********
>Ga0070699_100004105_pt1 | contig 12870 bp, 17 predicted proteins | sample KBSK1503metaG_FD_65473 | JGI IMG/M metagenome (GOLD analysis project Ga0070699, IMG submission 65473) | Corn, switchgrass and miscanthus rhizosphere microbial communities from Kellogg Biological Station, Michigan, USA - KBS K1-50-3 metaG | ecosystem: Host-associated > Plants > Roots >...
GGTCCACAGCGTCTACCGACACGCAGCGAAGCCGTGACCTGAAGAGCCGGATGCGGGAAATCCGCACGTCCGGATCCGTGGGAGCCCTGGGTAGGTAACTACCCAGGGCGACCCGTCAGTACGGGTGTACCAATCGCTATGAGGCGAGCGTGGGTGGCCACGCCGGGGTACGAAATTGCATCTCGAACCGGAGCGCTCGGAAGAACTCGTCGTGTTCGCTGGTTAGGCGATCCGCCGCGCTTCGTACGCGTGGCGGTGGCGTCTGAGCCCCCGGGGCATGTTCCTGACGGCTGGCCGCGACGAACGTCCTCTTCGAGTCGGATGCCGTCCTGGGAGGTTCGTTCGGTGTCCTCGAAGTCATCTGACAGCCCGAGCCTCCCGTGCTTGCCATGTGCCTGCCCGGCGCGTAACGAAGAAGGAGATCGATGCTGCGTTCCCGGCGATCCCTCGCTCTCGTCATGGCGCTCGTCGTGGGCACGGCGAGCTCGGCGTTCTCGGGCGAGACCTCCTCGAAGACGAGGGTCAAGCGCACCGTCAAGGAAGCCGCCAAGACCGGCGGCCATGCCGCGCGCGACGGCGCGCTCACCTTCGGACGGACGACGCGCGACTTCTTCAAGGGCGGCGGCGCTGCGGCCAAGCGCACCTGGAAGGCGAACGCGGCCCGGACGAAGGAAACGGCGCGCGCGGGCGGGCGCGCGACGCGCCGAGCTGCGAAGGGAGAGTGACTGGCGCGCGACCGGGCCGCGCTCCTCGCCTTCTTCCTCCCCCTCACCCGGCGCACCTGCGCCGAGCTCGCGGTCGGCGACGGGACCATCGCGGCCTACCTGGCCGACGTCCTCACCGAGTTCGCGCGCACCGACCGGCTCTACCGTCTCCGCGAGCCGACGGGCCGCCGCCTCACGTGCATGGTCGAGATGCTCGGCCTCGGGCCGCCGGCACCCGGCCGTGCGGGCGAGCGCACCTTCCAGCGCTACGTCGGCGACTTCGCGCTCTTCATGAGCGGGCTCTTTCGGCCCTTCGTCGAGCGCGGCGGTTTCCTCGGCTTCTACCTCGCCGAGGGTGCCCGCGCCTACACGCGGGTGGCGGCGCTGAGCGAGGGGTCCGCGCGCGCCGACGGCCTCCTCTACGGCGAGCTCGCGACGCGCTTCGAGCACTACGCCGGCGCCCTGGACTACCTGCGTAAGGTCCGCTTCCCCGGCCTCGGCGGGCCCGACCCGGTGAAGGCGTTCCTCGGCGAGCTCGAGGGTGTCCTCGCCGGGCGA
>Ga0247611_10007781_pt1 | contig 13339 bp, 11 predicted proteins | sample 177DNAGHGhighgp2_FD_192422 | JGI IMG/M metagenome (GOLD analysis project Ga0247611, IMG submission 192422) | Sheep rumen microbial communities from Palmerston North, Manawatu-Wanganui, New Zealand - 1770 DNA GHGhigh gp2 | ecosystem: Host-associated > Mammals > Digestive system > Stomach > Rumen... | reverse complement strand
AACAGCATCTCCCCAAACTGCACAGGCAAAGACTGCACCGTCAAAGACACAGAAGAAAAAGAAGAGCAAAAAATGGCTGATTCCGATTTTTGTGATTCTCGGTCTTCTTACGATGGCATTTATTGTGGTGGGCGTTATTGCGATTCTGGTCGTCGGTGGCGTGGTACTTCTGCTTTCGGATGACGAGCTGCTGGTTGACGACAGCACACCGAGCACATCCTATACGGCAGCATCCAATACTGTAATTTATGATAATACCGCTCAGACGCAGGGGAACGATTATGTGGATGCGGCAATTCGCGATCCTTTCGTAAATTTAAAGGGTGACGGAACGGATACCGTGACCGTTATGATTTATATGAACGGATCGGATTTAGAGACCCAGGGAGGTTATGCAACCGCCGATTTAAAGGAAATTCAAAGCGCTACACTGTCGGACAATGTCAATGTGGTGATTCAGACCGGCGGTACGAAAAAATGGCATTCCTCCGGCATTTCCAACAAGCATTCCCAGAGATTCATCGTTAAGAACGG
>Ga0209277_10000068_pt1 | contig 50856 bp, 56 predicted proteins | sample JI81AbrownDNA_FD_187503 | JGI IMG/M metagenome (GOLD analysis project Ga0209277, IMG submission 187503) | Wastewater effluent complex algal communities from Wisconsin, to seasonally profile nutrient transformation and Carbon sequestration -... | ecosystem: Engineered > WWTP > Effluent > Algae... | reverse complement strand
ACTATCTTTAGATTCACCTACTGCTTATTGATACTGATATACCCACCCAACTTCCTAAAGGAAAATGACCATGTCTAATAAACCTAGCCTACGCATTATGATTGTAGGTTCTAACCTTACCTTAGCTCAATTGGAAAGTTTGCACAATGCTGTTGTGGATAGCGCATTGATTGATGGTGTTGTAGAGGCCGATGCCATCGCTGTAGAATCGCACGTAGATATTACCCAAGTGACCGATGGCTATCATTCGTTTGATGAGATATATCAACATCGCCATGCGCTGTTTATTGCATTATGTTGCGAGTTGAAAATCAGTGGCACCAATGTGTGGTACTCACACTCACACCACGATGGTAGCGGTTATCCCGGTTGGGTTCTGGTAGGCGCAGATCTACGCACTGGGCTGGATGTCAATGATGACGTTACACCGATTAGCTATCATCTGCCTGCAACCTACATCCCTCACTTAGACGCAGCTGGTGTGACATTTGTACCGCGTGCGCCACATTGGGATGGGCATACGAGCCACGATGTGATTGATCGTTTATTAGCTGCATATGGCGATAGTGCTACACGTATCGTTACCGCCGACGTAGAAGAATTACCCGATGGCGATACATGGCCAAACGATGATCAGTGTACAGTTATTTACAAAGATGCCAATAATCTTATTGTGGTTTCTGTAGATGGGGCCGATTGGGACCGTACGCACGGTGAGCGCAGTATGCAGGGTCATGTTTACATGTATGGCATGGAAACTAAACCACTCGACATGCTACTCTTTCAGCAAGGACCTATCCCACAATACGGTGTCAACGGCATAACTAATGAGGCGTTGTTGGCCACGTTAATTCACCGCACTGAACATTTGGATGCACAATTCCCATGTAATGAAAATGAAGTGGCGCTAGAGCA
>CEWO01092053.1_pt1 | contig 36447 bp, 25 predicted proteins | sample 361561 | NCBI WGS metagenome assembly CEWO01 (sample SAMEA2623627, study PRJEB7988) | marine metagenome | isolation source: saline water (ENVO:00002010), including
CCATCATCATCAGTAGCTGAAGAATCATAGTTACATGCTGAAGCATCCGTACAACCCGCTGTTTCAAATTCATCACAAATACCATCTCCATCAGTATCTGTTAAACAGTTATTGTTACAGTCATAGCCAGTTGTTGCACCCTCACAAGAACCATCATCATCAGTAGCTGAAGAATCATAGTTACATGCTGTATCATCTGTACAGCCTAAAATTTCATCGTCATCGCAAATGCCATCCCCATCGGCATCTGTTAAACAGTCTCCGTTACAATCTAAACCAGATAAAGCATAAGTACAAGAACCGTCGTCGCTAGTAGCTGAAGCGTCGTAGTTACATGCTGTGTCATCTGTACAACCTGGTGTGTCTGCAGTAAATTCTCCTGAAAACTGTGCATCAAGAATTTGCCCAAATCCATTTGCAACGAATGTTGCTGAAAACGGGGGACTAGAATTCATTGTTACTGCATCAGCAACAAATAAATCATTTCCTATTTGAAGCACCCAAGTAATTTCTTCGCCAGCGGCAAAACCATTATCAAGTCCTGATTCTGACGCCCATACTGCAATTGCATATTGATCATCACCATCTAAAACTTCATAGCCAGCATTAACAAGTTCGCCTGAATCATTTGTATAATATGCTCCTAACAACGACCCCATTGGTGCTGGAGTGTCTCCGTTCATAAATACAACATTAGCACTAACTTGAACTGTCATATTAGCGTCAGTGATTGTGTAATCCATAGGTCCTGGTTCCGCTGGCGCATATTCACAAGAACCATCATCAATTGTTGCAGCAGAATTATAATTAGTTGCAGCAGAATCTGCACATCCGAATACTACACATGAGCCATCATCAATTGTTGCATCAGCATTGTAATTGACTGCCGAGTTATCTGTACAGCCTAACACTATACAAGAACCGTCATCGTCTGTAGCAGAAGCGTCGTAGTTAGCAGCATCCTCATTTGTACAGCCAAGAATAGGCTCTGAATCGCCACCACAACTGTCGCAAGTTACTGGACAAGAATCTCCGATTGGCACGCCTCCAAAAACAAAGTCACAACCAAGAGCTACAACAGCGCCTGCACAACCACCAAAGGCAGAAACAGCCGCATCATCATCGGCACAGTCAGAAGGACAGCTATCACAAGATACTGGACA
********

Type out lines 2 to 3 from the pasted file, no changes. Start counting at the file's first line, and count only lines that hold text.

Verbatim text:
GGTCCACAGCGTCTACCGACACGCAGCGAAGCCGTGACCTGAAGAGCCGGATGCGGGAAATCCGCACGTCCGGATCCGTGGGAGCCCTGGGTAGGTAACTACCCAGGGCGACCCGTCAGTACGGGTGTACCAATCGCTATGAGGCGAGCGTGGGTGGCCACGCCGGGGTACGAAATTGCATCTCGAACCGGAGCGCTCGGAAGAACTCGTCGTGTTCGCTGGTTAGGCGATCCGCCGCGCTTCGTACGCGTGGCGGTGGCGTCTGAGCCCCCGGGGCATGTTCCTGACGGCTGGCCGCGACGAACGTCCTCTTCGAGTCGGATGCCGTCCTGGGAGGTTCGTTCGGTGTCCTCGAAGTCATCTGACAGCCCGAGCCTCCCGTGCTTGCCATGTGCCTGCCCGGCGCGTAACGAAGAAGGAGATCGATGCTGCGTTCCCGGCGATCCCTCGCTCTCGTCATGGCGCTCGTCGTGGGCACGGCGAGCTCGGCGTTCTCGGGCGAGACCTCCTCGAAGACGAGGGTCAAGCGCACCGTCAAGGAAGCCGCCAAGACCGGCGGCCATGCCGCGCGCGACGGCGCGCTCACCTTCGGACGGACGACGCGCGACTTCTTCAAGGGCGGCGGCGCTGCGGCCAAGCGCACCTGGAAGGCGAACGCGGCCCGGACGAAGGAAACGGCGCGCGCGGGCGGGCGCGCGACGCGCCGAGCTGCGAAGGGAGAGTGACTGGCGCGCGACCGGGCCGCGCTCCTCGCCTTCTTCCTCCCCCTCACCCGGCGCACCTGCGCCGAGCTCGCGGTCGGCGACGGGACCATCGCGGCCTACCTGGCCGACGTCCTCACCGAGTTCGCGCGCACCGACCGGCTCTACCGTCTCCGCGAGCCGACGGGCCGCCGCCTCACGTGCATGGTCGAGATGCTCGGCCTCGGGCCGCCGGCACCCGGCCGTGCGGGCGAGCGCACCTTCCAGCGCTACGTCGGCGACTTCGCGCTCTTCATGAGCGGGCTCTTTCGGCCCTTCGTCGAGCGCGGCGGTTTCCTCGGCTTCTACCTCGCCGAGGGTGCCCGCGCCTACACGCGGGTGGCGGCGCTGAGCGAGGGGTCCGCGCGCGCCGACGGCCTCCTCTACGGCGAGCTCGCGACGCGCTTCGAGCACTACGCCGGCGCCCTGGACTACCTGCGTAAGGTCCGCTTCCCCGGCCTCGGCGGGCCCGACCCGGTGAAGGCGTTCCTCGGCGAGCTCGAGGGTGTCCTCGCCGGGCGA
>Ga0247611_10007781_pt1 | contig 13339 bp, 11 predicted proteins | sample 177DNAGHGhighgp2_FD_192422 | JGI IMG/M metagenome (GOLD analysis project Ga0247611, IMG submission 192422) | Sheep rumen microbial communities from Palmerston North, Manawatu-Wanganui, New Zealand - 1770 DNA GHGhigh gp2 | ecosystem: Host-associated > Mammals > Digestive system > Stomach > Rumen... | reverse complement strand